Cell Stress Chaperones. 2015 Mar;20(2):267-76
Authors: Mahmoud FF, Al-Awadhi AM, Haines DD
Osteoarthritis (OA) treatments presently rely on analgesics, which manage pain but fail to restore imbalances between catabolic and anabolic processes that underlie OA pathogenesis. Recently, biologic (biotherapeutic) drugs, which alter the activity of catabolic agents such as nitric oxide and inflammatory cytokines in ways, allowing tissue regeneration, were evaluated for efficacy in OA treatment. These studies failed to demonstrate dramatic abatement of OA symptoms by these drugs, but suggested strategies by which biologic agents might be used to treat OA. The present review summarizes current understanding of OA pathogenesis and evolving treatments. Preliminary evaluations of a novel biotherapeutic strategy are presented here. Twenty OA patients receiving sour topical cherry seed extract (SCE), an inducer of heme oxygenase-1 (HO-1), a major physiological protectant against oxidative stress exhibited significantly decreased joint pain and activation of CD4+ T cells expressing inflammatory cytokines (p < 0.05), significantly decreased peripheral blood C-reactive protein (CRP), and increased leukocyte HO-1 (p < 0.05) in comparison with ten placebo-treated patients. SCE inhibits joint-damaging inflammatory mediator production. This agent therefore meets the main criterion for classification as a “biotherapeutic,” or “biologic” agent. The negligible toxicity and low cost of such materials make them promising contributors to OA treatment, sustainable within resource limitations of a wide range of patients.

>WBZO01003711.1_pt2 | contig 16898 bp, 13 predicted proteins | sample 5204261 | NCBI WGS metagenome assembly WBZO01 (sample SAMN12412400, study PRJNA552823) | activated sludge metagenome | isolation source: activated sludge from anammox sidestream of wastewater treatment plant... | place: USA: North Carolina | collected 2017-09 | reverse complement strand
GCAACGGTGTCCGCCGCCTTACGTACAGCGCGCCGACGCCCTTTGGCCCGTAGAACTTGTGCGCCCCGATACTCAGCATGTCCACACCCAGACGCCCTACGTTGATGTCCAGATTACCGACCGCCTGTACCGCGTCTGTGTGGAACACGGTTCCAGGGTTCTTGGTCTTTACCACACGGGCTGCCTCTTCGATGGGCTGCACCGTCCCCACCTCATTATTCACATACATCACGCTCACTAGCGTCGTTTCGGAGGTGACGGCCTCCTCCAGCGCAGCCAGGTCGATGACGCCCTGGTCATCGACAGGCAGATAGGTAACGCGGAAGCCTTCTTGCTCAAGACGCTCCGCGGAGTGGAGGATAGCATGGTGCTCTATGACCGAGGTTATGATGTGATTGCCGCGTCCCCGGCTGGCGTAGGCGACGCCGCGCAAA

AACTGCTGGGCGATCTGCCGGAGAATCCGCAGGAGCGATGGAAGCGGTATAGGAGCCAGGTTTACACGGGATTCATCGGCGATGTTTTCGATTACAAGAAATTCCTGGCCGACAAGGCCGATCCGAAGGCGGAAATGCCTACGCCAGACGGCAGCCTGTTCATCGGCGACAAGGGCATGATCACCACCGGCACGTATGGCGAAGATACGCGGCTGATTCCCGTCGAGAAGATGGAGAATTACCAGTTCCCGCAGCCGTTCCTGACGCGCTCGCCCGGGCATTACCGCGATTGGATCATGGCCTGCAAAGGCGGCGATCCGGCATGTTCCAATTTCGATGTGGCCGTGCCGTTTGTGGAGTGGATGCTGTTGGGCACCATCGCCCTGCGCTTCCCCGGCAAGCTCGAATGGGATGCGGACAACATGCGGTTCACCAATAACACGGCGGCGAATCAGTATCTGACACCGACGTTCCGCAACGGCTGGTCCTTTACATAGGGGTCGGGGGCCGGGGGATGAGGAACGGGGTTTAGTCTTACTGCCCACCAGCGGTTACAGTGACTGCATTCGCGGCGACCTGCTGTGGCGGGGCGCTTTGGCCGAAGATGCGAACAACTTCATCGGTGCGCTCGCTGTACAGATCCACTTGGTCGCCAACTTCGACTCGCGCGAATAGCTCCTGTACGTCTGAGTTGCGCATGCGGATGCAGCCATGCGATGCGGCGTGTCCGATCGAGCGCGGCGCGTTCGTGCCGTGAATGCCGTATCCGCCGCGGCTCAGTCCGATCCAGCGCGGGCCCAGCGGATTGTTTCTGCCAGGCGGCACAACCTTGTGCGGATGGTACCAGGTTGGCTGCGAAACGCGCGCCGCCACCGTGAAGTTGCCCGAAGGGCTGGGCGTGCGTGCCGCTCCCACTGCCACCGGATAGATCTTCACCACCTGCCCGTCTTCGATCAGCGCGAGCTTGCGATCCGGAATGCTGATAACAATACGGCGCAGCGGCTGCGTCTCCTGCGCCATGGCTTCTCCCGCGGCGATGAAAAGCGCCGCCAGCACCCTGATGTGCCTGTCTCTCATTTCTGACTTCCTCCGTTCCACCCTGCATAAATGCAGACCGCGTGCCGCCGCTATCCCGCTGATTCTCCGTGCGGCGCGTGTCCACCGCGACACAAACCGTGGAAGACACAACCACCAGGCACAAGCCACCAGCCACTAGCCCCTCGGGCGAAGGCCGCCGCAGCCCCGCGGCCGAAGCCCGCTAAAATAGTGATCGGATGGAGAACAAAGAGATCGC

PMID: 25427747 [PubMed – indexed for MEDLINE]